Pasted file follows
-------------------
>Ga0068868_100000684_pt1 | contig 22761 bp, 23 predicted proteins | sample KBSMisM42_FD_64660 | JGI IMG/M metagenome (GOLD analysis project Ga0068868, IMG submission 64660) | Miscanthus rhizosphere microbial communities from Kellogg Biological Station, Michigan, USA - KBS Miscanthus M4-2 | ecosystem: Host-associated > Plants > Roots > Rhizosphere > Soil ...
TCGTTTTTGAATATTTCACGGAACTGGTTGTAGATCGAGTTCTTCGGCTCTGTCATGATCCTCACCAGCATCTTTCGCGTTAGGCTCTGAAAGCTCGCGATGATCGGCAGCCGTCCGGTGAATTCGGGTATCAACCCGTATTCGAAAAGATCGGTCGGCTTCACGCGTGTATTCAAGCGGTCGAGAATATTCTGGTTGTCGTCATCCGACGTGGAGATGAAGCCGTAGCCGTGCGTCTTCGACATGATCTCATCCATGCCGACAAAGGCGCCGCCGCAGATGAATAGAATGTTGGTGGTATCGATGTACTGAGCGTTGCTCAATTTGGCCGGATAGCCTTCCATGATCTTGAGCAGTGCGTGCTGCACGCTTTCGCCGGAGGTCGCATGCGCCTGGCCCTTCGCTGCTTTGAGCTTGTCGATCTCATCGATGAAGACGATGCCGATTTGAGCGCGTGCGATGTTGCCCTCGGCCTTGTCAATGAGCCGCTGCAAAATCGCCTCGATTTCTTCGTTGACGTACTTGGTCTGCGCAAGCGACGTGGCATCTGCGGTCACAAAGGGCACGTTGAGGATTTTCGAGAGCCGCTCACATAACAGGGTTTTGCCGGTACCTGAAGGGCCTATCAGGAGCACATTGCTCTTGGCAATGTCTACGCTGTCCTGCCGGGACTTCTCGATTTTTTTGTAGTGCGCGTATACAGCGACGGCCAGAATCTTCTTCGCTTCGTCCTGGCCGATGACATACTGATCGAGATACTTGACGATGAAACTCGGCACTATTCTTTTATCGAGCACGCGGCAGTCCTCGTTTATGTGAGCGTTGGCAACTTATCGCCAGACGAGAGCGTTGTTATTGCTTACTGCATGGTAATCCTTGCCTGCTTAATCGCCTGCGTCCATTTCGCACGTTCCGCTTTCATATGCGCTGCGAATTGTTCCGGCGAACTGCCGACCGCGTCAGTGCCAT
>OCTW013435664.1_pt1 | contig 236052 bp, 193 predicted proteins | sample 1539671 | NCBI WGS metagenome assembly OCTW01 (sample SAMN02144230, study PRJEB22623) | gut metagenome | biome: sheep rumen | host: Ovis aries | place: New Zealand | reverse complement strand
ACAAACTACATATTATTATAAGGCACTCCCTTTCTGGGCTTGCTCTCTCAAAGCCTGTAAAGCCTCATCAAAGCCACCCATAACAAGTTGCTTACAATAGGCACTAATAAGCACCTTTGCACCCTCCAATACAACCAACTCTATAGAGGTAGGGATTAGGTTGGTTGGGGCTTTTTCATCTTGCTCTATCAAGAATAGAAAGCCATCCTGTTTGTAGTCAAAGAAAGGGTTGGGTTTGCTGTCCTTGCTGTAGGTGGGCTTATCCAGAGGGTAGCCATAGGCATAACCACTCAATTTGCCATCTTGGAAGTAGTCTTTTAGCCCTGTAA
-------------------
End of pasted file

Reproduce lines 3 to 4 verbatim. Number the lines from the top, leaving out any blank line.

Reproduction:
>OCTW013435664.1_pt1 | contig 236052 bp, 193 predicted proteins | sample 1539671 | NCBI WGS metagenome assembly OCTW01 (sample SAMN02144230, study PRJEB22623) | gut metagenome | biome: sheep rumen | host: Ovis aries | place: New Zealand | reverse complement strand
ACAAACTACATATTATTATAAGGCACTCCCTTTCTGGGCTTGCTCTCTCAAAGCCTGTAAAGCCTCATCAAAGCCACCCATAACAAGTTGCTTACAATAGGCACTAATAAGCACCTTTGCACCCTCCAATACAACCAACTCTATAGAGGTAGGGATTAGGTTGGTTGGGGCTTTTTCATCTTGCTCTATCAAGAATAGAAAGCCATCCTGTTTGTAGTCAAAGAAAGGGTTGGGTTTGCTGTCCTTGCTGTAGGTGGGCTTATCCAGAGGGTAGCCATAGGCATAACCACTCAATTTGCCATCTTGGAAGTAGTCTTTTAGCCCTGTAA